Parterre Fragrances was founded by husband and wife David and Julia Bridger late last year, at Keyneston Mills, near Dorset. Wanting to re-invent perfumery in a modern way, they only use the extracts they can actually produce in their garden; meaning they have exclusive, limited editions of perfumes each year depending on the yield from their own plants (2,000 varieties actually!). They wanted to explore new ways to combine botanical, artistry and adventure. Parterre means ‘on the ground’ in French so it’s perfectly named for what David and Julia aim to do.
After 4 years in the making, they came out with three scents; Run of the River, Root of All Goodness and A Tribute to Edith. The scents are developed in Grasse (known for its extraordinary perfume creations) with the help of Jacques Chabert, who has worked for leading perfume houses like Chanel and Guerlain, and takes inspiration from Keyneston Mill’s and combines them with ingredients from other climates. Virginie Daniau is a consultant for the creations, and she’s the president of the British Society of Perfumers (BSP). The harvest period is from May to November.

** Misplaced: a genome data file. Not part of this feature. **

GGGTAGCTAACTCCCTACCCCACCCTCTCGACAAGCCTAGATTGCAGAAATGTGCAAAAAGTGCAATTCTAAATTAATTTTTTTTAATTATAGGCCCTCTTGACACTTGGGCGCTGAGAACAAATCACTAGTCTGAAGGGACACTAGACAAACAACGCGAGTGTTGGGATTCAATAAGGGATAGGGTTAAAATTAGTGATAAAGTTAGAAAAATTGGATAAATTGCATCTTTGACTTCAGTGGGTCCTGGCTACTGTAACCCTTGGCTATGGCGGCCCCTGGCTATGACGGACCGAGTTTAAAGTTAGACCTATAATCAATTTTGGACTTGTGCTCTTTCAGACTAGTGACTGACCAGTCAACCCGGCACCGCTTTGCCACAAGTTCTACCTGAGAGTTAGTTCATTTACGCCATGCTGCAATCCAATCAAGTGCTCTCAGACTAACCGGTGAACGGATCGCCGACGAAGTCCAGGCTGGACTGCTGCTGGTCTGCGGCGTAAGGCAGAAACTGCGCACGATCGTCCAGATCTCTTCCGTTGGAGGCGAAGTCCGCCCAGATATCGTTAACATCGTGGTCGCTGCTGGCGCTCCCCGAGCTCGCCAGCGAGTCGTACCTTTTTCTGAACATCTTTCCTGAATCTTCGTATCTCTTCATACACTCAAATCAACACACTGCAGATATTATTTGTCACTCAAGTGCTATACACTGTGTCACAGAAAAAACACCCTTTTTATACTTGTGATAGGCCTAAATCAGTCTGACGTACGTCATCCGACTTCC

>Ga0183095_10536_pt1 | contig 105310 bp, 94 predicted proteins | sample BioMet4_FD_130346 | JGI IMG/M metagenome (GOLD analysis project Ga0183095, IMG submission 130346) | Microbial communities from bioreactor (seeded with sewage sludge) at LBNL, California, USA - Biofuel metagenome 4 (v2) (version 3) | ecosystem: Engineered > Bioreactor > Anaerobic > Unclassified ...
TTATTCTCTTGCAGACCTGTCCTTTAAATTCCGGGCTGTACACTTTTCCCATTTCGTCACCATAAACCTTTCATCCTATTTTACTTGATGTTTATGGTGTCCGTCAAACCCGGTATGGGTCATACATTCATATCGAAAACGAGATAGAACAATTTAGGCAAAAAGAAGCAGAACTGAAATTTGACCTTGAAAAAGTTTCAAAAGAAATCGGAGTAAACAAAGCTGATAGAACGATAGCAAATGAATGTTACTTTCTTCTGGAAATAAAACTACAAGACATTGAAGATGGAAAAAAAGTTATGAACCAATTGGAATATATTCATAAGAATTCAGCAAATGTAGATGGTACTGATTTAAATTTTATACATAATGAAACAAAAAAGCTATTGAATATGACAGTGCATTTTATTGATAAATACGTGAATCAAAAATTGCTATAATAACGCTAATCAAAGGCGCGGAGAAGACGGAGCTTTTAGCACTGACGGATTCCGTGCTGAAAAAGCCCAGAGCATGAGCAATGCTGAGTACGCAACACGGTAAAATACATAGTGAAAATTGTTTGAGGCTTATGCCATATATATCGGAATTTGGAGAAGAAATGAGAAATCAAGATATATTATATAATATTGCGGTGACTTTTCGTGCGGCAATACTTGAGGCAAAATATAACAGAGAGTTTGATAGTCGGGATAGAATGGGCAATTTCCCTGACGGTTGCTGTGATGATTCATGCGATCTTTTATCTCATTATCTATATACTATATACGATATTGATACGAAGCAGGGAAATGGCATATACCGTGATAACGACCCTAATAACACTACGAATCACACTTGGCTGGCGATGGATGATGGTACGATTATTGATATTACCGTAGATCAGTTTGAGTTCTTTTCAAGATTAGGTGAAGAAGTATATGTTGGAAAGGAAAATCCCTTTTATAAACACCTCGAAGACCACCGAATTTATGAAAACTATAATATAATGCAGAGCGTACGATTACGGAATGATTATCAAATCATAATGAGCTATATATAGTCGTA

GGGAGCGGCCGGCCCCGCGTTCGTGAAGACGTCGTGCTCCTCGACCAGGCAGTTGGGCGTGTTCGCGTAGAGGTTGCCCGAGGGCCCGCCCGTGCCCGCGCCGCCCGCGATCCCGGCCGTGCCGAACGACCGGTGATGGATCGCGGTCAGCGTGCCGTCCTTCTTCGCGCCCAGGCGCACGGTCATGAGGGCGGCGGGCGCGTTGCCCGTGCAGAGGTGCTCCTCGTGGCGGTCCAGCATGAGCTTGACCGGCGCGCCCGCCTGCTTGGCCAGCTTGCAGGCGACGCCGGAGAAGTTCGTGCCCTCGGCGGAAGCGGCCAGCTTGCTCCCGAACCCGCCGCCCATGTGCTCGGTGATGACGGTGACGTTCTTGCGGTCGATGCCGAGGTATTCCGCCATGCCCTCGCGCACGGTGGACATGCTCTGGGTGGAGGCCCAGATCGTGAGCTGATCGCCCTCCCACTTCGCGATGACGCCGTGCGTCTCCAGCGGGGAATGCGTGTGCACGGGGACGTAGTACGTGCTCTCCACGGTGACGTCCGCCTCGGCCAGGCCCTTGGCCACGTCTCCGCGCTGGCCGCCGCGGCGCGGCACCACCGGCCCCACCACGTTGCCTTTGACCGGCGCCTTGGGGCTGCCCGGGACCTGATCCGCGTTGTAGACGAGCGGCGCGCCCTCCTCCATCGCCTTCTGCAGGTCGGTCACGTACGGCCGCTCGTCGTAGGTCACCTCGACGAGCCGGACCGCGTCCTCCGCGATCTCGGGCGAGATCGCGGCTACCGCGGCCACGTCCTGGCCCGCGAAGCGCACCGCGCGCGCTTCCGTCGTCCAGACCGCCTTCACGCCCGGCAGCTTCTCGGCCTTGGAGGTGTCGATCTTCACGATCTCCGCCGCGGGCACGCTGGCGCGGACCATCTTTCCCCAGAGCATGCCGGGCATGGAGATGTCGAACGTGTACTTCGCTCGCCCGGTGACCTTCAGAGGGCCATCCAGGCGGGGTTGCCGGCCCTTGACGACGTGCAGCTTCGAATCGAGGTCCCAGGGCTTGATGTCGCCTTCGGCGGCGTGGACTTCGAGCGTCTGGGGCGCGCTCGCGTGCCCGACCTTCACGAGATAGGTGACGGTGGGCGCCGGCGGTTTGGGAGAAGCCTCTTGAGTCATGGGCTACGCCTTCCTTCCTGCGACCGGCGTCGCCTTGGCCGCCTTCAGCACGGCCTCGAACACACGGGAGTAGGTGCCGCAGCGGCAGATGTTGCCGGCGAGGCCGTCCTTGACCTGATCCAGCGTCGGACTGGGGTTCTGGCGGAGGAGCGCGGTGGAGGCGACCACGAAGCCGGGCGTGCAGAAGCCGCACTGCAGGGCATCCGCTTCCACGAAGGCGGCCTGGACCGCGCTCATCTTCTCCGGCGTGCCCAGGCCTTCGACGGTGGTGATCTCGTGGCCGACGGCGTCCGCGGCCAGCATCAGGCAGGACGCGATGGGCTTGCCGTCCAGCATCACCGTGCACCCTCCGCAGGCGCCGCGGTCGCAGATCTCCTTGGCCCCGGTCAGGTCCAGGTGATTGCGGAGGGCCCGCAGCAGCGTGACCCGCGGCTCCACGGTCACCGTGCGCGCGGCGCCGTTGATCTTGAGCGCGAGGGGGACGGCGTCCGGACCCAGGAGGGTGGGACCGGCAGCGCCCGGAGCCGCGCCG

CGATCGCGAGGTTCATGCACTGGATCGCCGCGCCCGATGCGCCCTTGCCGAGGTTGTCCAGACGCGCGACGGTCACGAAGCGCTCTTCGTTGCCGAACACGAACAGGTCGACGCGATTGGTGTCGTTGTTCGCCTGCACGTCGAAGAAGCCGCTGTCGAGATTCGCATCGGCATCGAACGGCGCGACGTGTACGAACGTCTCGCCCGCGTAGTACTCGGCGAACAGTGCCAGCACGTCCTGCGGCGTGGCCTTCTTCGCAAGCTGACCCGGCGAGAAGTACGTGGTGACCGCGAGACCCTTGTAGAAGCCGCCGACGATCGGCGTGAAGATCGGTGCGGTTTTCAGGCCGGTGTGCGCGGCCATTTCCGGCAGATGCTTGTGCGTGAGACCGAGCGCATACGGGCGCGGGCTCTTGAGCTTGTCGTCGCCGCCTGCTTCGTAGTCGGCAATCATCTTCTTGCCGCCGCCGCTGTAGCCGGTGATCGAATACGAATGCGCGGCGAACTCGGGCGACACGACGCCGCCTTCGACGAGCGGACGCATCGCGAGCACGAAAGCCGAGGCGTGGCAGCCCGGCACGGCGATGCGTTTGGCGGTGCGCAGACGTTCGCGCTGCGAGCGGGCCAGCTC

A bit more about the scents:
Run of the River: Lemony, lively, fresh and invigorating. Integrated English elements to it, with the flow of the river in mind. It’s a marriage between Dorset and Positano. Lemon thyme, bergamot, frankincense and musk. For this they actually used herbs to create a lemon scent, as actual lemon trees take a long time to produce a large yield for distillation.
Root of All Goodness: Inspired by the vetiver plant. They are actually one of the first people to grow and distill vetiver, which is a very noble scent and element for perfumers. They also added ginger and bergamot for a sophisticated end-result.
A Tribute To Edith: They also wanted to create a floral scent that wasn’t too sweet or too young. It’s an elegant, sophisticated and opulent scent inspired by Edith Piath and Paris in the 30’s, created using geranium oil.
The oil for the perfumes is derived from the flowers and plants, through steam distillation mainly, and also enfleurage. Enfleurage is a centuries-old method where petals are put in vegetable fat to extract the oil.
The 500-acre gardens are open to the public and they will be holding a variety of events throughout the season, like workshops, open air cinema, cocktail bar. The restaurant and botanical cafe are will be the artistic hub of the estate. Such a great way for people to become more knowledgeable about where their perfume comes from, and how it’s all developed. Definitely keep an eye out on their website for future events.
The packaging is designed with an illustrator to complement the fragrance and scent, and each bottle is numbered, creating that fine perfumery focus that Parterre is all about, which is such a beautiful and elegant touch!